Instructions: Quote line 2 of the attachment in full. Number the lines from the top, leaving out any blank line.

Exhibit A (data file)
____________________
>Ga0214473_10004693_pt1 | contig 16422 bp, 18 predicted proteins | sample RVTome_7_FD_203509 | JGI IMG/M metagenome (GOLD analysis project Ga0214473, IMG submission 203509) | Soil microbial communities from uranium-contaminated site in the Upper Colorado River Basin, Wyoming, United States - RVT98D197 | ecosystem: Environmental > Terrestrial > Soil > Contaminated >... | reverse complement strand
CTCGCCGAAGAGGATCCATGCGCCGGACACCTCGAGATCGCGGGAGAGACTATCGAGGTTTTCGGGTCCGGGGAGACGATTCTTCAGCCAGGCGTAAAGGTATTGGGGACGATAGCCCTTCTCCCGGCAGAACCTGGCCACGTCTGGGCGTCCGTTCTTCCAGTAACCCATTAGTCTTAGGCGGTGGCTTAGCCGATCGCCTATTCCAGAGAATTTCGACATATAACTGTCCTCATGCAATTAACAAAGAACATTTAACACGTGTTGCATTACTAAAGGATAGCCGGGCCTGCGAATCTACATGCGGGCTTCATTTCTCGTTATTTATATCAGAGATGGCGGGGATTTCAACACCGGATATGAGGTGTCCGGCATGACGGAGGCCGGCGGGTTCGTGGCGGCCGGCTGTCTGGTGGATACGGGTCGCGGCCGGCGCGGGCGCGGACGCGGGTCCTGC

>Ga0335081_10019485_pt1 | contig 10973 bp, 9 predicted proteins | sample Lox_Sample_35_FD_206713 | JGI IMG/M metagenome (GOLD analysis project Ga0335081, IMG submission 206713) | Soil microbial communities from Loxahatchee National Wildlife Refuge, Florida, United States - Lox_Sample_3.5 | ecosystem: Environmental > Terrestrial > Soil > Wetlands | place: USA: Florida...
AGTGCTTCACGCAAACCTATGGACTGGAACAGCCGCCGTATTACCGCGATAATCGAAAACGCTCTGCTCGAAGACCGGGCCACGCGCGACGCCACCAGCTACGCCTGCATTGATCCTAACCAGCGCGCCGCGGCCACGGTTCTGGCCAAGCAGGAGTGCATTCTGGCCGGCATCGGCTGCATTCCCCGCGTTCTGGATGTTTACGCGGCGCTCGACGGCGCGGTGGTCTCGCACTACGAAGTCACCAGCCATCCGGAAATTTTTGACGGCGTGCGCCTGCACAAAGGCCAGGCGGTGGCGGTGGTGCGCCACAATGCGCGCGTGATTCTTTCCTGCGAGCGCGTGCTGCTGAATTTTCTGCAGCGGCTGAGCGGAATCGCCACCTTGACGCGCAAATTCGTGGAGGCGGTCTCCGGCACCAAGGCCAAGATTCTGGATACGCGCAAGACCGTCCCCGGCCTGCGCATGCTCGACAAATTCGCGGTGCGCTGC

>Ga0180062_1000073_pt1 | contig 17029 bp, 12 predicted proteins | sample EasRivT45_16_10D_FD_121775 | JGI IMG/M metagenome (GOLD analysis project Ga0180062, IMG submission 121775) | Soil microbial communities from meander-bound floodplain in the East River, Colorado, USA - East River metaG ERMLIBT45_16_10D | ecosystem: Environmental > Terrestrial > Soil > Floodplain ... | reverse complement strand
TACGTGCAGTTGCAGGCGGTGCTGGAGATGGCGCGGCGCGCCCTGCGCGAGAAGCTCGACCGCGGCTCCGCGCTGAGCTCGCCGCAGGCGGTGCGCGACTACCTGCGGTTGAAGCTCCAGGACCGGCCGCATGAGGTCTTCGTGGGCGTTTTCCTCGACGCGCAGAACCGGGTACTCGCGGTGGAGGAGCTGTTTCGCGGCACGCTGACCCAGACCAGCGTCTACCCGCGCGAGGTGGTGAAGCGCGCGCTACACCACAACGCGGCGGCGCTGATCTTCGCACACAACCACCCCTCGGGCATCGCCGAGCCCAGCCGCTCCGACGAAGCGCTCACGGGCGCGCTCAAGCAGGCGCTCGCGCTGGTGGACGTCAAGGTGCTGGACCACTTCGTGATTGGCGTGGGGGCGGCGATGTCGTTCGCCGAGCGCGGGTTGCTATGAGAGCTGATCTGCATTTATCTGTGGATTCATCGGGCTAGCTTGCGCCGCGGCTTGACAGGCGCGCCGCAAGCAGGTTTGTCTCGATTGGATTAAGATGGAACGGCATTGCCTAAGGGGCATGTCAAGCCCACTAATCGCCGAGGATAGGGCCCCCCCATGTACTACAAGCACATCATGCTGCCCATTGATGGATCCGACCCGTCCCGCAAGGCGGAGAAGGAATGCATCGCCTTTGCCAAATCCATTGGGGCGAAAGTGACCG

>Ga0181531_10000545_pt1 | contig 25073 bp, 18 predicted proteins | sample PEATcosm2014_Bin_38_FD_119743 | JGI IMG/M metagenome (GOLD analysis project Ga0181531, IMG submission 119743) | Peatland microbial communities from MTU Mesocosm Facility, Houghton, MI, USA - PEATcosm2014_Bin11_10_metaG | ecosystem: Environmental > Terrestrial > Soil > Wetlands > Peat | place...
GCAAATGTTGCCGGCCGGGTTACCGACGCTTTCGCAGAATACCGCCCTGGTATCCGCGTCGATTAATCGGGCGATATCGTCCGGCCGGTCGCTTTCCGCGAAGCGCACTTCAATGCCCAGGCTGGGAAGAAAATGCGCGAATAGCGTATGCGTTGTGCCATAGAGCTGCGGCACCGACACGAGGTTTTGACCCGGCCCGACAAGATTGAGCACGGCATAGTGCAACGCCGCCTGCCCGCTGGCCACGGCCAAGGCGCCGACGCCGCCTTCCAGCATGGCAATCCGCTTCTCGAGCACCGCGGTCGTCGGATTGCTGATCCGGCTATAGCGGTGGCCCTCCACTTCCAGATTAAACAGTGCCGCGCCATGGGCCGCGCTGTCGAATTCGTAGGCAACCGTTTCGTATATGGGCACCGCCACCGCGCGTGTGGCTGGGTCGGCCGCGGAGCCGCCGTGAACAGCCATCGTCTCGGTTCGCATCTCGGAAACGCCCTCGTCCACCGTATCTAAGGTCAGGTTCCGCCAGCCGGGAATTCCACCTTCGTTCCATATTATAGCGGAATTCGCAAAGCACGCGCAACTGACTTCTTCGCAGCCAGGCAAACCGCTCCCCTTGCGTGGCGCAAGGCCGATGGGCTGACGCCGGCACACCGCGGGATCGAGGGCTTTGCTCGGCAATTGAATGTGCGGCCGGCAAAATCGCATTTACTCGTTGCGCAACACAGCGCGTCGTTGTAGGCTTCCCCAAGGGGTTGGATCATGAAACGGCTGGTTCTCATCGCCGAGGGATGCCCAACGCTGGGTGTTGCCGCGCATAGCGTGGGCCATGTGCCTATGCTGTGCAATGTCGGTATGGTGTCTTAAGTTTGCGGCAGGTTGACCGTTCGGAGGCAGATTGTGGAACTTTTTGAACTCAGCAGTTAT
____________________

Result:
CTCGCCGAAGAGGATCCATGCGCCGGACACCTCGAGATCGCGGGAGAGACTATCGAGGTTTTCGGGTCCGGGGAGACGATTCTTCAGCCAGGCGTAAAGGTATTGGGGACGATAGCCCTTCTCCCGGCAGAACCTGGCCACGTCTGGGCGTCCGTTCTTCCAGTAACCCATTAGTCTTAGGCGGTGGCTTAGCCGATCGCCTATTCCAGAGAATTTCGACATATAACTGTCCTCATGCAATTAACAAAGAACATTTAACACGTGTTGCATTACTAAAGGATAGCCGGGCCTGCGAATCTACATGCGGGCTTCATTTCTCGTTATTTATATCAGAGATGGCGGGGATTTCAACACCGGATATGAGGTGTCCGGCATGACGGAGGCCGGCGGGTTCGTGGCGGCCGGCTGTCTGGTGGATACGGGTCGCGGCCGGCGCGGGCGCGGACGCGGGTCCTGC